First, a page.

“A challenged world is an alert world and from challenge comes change.”

This year’s theme for International Women’s Day is “Choose to Challenge.” This theme could not be more apt considering the past year of challenges faced on a global scale. International Women’s Day is a global day to celebrate and acknowledge the social, economic, cultural and political achievements of women. It is also a day that calls for action. Action to raise awareness of women’s equality and lobby for increased gender equality on a global scale. 

In honour of this day, we would like to elevate and celebrate the achievements of eight women who have challenged the status-quo and whose accomplishments and voices are helping to create a more inclusive world.  

Amanda Gorman, National Youth Poet Laureate, USA

She rose to fame January 20, 2021 when she delivered her original poem “The Hill We Climb” at President Biden’s Innauguration in Washington, D.C. Gorman is listed in Time magazine’s TIME100NEXT, a list that highlights 100 emerging leaders shaping the future. 

“There is always light. If only we’re brave enough to see it. If only we’re brave enough to be it.” 

210120-D-WD757-2466 (50861321057)

Cleo Kambugu, Transgender Activist, Uganda


She is helping to raise awareness and advocate for the equality of sexual and gender minorities through her work at UHAI EASHRI, an indigenous activist fund supporting sexual and gender minorities and human rights throughout Africa.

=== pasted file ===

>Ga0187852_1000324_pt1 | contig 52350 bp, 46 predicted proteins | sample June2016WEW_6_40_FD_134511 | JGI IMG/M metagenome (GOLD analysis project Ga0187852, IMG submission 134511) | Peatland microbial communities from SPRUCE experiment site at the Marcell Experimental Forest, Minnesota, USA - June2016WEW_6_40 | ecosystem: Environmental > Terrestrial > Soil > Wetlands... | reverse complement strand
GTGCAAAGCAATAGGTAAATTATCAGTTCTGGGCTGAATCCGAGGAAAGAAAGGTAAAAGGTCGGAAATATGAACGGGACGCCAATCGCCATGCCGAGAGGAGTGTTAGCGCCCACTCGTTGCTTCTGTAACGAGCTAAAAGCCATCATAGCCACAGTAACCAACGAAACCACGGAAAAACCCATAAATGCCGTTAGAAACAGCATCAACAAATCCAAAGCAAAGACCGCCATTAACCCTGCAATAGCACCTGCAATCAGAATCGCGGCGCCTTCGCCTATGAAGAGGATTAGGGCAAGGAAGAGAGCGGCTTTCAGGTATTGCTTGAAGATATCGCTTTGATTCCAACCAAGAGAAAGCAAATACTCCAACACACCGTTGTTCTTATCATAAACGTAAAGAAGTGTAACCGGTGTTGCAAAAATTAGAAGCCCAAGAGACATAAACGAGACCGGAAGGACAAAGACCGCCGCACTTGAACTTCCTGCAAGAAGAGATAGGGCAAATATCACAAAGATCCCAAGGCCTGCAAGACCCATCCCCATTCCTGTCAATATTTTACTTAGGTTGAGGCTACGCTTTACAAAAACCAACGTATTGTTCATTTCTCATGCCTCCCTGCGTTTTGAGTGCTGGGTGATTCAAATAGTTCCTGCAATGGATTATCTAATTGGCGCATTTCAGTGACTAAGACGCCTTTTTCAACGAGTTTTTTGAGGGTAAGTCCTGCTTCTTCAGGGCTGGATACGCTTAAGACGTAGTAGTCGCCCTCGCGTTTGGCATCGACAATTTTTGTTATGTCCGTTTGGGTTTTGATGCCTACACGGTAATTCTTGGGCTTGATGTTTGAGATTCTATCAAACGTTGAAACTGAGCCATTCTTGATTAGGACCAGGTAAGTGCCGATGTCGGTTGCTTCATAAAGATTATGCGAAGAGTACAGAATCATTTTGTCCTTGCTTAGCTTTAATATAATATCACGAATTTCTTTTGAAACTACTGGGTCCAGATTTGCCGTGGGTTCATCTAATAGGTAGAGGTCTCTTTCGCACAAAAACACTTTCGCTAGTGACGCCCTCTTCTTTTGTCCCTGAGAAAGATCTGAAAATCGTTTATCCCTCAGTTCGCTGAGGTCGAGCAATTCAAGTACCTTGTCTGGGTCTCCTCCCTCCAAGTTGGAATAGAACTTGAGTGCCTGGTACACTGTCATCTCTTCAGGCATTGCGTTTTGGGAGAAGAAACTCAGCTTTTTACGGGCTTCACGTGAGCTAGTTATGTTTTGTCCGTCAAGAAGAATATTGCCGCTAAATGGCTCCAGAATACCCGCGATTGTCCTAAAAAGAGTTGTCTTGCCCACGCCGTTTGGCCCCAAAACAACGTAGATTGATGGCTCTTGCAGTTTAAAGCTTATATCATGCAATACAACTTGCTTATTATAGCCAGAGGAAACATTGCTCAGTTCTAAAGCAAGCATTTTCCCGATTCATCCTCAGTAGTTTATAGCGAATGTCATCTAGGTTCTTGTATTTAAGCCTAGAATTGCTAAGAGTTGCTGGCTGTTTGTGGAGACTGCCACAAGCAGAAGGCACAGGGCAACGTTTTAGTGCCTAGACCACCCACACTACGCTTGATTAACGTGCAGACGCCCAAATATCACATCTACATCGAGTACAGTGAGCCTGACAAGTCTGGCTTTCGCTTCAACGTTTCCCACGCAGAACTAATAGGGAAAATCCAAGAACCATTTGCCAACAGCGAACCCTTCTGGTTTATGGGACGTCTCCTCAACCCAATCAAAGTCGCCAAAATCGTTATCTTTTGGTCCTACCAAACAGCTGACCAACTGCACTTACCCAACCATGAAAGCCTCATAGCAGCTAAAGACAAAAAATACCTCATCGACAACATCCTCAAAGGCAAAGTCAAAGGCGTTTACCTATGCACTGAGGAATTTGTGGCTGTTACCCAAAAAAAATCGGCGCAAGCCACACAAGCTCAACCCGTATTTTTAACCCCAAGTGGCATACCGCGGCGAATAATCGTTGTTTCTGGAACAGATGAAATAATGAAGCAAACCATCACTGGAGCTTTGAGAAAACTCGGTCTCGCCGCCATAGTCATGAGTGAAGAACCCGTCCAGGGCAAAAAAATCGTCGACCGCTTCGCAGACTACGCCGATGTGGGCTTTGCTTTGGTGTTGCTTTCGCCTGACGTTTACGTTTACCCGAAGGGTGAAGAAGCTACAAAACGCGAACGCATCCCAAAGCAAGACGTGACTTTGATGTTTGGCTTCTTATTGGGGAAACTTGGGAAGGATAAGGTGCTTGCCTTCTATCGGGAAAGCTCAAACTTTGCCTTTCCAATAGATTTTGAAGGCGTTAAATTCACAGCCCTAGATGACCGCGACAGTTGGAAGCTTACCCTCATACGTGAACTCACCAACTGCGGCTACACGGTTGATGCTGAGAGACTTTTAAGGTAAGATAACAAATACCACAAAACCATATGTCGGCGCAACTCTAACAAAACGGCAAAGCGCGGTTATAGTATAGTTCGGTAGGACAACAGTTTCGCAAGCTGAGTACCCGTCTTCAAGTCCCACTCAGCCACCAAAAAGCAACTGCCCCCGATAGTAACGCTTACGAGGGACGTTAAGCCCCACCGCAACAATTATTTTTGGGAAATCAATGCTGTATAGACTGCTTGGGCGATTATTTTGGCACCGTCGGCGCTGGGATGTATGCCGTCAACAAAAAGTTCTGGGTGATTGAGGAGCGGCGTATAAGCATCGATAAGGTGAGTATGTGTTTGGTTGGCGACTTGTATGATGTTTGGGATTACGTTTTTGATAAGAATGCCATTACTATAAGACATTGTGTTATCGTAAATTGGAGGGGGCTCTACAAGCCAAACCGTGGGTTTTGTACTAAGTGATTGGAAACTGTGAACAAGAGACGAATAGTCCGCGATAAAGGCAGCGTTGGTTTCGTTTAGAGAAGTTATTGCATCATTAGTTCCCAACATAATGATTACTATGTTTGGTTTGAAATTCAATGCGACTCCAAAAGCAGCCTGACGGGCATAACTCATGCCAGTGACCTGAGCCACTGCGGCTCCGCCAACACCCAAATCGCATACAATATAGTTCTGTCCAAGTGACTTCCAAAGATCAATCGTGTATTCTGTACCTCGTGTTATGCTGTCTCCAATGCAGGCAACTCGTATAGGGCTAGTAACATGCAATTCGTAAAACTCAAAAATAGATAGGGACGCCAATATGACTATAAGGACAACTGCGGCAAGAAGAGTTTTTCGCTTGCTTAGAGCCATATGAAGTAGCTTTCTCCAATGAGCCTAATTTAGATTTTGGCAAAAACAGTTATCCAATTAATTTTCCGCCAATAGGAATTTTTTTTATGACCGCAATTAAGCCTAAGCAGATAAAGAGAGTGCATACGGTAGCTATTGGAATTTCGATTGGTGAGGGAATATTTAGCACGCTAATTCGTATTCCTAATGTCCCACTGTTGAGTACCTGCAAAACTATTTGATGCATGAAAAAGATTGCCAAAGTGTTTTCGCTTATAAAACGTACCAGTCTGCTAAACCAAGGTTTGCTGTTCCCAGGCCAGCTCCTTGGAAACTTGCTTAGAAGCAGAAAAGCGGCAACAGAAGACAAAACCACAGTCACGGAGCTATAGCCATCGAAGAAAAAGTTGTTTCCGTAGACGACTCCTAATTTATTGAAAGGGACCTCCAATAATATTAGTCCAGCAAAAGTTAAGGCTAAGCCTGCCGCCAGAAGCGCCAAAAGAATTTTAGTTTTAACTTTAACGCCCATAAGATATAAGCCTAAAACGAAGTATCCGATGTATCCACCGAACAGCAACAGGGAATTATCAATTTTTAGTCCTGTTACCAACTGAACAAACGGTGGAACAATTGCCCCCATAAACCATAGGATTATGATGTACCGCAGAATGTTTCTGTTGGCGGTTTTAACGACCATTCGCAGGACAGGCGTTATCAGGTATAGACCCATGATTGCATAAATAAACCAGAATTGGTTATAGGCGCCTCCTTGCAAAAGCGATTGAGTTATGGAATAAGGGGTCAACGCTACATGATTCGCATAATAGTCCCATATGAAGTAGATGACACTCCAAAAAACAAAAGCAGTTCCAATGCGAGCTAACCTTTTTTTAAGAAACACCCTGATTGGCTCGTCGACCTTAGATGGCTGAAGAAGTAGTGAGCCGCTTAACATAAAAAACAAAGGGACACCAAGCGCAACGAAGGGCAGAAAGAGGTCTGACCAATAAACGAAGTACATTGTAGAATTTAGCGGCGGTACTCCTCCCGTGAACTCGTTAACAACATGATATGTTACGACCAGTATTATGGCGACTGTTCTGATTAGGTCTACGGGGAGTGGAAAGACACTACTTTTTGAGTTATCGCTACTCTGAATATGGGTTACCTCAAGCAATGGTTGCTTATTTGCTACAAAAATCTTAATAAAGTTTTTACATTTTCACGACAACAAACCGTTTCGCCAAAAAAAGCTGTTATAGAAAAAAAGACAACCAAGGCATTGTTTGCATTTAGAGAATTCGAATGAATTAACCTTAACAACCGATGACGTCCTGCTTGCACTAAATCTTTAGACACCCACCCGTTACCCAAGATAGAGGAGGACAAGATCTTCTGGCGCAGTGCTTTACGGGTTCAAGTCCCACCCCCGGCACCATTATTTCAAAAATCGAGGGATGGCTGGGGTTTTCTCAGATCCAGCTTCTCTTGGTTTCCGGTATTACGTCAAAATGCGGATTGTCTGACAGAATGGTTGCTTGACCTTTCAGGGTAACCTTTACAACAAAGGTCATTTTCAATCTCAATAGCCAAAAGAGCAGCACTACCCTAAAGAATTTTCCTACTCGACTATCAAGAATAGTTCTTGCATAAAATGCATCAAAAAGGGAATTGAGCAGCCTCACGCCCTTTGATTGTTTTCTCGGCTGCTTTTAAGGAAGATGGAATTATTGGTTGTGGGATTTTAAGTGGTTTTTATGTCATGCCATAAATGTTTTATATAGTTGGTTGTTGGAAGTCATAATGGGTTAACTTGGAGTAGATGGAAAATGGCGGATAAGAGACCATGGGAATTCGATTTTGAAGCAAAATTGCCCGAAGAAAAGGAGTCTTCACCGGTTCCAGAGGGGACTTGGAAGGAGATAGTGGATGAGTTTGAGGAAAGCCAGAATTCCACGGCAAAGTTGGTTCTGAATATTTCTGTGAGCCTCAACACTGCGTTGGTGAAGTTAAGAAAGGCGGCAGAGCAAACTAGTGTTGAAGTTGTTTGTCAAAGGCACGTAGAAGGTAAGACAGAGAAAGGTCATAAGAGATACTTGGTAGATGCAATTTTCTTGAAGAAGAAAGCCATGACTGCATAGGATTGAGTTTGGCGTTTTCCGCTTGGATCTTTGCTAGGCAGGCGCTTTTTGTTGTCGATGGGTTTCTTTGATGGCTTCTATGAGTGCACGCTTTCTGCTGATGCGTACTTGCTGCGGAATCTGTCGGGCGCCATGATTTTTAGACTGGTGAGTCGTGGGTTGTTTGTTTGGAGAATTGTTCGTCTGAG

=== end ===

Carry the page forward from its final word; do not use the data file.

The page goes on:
“International Women’s Day should also be about marginalised genders. They are not anywhere in the conversation. True empowerment of women is simply allowing women to be, in all their diversity. Creating a space that allows women to be who they are will unleash their full potential.”

The Pearl of Africa, via The Pearl of Africa.tv

Hindou Oumarou Ibrahim, Environmental Activist, Chad


An expert in the adaptation of indigenous peoples to climate change, she founded the Association for Indigenous Women and Peoples of Chad (AFPAT). She actively promotes the inclusion of indigenous people, their traditions and knowledge in the protection of the environment and global movement to combat climate change.

“The women are the producer of the food, but also they are the ones who are passing all the education of traditional knowledge… We need to make woman in the same level of decision-making and respect and protection, and then we can see the equity and balance in the society will come back naturally.”

Hindou Oumarou Ibrahim
Fatakaya, CC BY-SA 4.0, via Wikimedia Commons

Naomi Osaka, Tennis Player, Japan


 Still on a high from her win at the Australian Open in February 2021, she will represent Japan at the Tokyo Olympics. Osaka is a Girl Gone International at heart, born to a Haitian father and Japanese mother, but raised largely in the US. An advocate for the Black Lives Matter movement, she wore seven different face masks for each round of the 2020 U.S. Open. Each mask featured the name of a Black person who was killed in an act of police brutality and racial injustice. When asked what message she was trying to send with these masks, she replied: